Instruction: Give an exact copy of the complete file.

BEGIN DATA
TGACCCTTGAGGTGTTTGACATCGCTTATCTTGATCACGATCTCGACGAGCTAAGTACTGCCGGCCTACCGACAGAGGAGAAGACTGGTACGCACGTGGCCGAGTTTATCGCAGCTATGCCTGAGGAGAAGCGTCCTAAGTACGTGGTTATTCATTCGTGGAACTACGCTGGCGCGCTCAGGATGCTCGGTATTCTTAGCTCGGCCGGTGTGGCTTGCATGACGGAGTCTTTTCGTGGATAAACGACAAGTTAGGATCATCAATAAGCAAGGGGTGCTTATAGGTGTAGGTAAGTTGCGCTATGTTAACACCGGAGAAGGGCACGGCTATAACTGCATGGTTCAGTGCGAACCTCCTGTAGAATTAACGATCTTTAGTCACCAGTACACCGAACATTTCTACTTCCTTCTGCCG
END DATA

TGACCCTTGAGGTGTTTGACATCGCTTATCTTGATCACGATCTCGACGAGCTAAGTACTGCCGGCCTACCGACAGAGGAGAAGACTGGTACGCACGTGGCCGAGTTTATCGCAGCTATGCCTGAGGAGAAGCGTCCTAAGTACGTGGTTATTCATTCGTGGAACTACGCTGGCGCGCTCAGGATGCTCGGTATTCTTAGCTCGGCCGGTGTGGCTTGCATGACGGAGTCTTTTCGTGGATAAACGACAAGTTAGGATCATCAATAAGCAAGGGGTGCTTATAGGTGTAGGTAAGTTGCGCTATGTTAACACCGGAGAAGGGCACGGCTATAACTGCATGGTTCAGTGCGAACCTCCTGTAGAATTAACGATCTTTAGTCACCAGTACACCGAACATTTCTACTTCCTTCTGCCG